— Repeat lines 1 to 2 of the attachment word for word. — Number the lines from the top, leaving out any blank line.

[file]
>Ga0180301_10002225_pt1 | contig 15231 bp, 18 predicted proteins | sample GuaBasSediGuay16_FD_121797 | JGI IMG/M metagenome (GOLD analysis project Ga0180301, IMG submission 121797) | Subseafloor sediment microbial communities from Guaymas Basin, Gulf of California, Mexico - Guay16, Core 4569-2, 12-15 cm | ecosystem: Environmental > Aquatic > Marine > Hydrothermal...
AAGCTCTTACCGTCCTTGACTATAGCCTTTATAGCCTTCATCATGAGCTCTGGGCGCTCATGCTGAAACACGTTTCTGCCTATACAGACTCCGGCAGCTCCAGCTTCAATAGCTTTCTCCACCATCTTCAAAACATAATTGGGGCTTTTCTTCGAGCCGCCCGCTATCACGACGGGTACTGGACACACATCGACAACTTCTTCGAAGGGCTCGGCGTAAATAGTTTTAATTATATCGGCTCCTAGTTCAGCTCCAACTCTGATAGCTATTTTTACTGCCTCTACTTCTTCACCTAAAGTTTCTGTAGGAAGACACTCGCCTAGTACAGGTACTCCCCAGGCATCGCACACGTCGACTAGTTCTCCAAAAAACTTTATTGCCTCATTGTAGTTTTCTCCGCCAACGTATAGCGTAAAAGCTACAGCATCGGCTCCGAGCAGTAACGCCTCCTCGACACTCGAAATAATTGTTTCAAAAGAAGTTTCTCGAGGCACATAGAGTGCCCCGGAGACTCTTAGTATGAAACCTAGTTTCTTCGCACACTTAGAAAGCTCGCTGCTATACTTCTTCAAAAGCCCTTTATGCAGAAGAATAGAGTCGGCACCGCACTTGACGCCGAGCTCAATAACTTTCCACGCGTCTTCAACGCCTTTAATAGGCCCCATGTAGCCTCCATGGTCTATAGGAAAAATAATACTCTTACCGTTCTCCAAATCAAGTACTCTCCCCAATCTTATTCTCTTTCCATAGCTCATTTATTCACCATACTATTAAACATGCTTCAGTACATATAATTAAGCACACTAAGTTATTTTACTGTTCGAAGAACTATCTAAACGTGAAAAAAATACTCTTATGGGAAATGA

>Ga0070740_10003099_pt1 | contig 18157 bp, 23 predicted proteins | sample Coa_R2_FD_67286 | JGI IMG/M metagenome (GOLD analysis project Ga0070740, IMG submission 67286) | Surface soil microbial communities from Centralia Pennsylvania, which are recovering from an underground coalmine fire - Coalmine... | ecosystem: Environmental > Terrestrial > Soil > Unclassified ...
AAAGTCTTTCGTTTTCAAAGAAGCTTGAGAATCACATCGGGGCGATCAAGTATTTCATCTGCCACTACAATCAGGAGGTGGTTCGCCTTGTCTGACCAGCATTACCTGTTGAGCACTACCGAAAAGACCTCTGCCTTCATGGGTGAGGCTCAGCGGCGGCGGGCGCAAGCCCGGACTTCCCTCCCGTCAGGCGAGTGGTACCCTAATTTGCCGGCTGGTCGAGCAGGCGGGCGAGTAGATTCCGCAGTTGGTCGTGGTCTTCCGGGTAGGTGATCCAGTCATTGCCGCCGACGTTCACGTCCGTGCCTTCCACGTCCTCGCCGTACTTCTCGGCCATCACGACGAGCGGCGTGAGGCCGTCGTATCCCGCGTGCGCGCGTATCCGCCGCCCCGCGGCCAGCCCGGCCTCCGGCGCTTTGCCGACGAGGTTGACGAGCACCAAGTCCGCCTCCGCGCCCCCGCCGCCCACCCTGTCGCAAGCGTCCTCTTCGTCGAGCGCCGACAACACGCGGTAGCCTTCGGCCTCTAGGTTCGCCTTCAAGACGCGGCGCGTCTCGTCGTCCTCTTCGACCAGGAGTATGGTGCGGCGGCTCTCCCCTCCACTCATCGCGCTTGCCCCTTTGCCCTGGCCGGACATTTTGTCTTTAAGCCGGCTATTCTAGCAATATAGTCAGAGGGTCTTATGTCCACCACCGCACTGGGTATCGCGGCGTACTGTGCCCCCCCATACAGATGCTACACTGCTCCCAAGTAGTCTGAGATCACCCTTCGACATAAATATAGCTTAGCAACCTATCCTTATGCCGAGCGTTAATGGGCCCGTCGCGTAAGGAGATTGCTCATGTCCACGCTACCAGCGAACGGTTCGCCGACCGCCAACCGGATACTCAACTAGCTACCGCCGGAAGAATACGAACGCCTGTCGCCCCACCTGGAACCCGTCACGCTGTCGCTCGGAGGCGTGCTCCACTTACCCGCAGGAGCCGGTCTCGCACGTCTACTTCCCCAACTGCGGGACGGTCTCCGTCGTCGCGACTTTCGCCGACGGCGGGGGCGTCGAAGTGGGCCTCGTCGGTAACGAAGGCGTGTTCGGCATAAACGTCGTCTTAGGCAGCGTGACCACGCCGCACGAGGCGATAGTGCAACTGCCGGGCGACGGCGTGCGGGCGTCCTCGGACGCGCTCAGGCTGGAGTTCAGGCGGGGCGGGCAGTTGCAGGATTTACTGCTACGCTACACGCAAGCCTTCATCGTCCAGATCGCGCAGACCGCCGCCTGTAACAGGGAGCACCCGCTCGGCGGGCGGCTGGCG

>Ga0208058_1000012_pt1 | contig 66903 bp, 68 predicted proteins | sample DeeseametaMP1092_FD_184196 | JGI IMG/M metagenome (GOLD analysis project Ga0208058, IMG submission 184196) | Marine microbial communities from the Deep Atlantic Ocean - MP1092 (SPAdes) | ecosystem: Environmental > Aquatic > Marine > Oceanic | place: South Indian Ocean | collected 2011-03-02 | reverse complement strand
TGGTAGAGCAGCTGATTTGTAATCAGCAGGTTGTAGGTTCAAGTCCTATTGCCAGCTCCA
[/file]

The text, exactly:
>Ga0180301_10002225_pt1 | contig 15231 bp, 18 predicted proteins | sample GuaBasSediGuay16_FD_121797 | JGI IMG/M metagenome (GOLD analysis project Ga0180301, IMG submission 121797) | Subseafloor sediment microbial communities from Guaymas Basin, Gulf of California, Mexico - Guay16, Core 4569-2, 12-15 cm | ecosystem: Environmental > Aquatic > Marine > Hydrothermal...
AAGCTCTTACCGTCCTTGACTATAGCCTTTATAGCCTTCATCATGAGCTCTGGGCGCTCATGCTGAAACACGTTTCTGCCTATACAGACTCCGGCAGCTCCAGCTTCAATAGCTTTCTCCACCATCTTCAAAACATAATTGGGGCTTTTCTTCGAGCCGCCCGCTATCACGACGGGTACTGGACACACATCGACAACTTCTTCGAAGGGCTCGGCGTAAATAGTTTTAATTATATCGGCTCCTAGTTCAGCTCCAACTCTGATAGCTATTTTTACTGCCTCTACTTCTTCACCTAAAGTTTCTGTAGGAAGACACTCGCCTAGTACAGGTACTCCCCAGGCATCGCACACGTCGACTAGTTCTCCAAAAAACTTTATTGCCTCATTGTAGTTTTCTCCGCCAACGTATAGCGTAAAAGCTACAGCATCGGCTCCGAGCAGTAACGCCTCCTCGACACTCGAAATAATTGTTTCAAAAGAAGTTTCTCGAGGCACATAGAGTGCCCCGGAGACTCTTAGTATGAAACCTAGTTTCTTCGCACACTTAGAAAGCTCGCTGCTATACTTCTTCAAAAGCCCTTTATGCAGAAGAATAGAGTCGGCACCGCACTTGACGCCGAGCTCAATAACTTTCCACGCGTCTTCAACGCCTTTAATAGGCCCCATGTAGCCTCCATGGTCTATAGGAAAAATAATACTCTTACCGTTCTCCAAATCAAGTACTCTCCCCAATCTTATTCTCTTTCCATAGCTCATTTATTCACCATACTATTAAACATGCTTCAGTACATATAATTAAGCACACTAAGTTATTTTACTGTTCGAAGAACTATCTAAACGTGAAAAAAATACTCTTATGGGAAATGA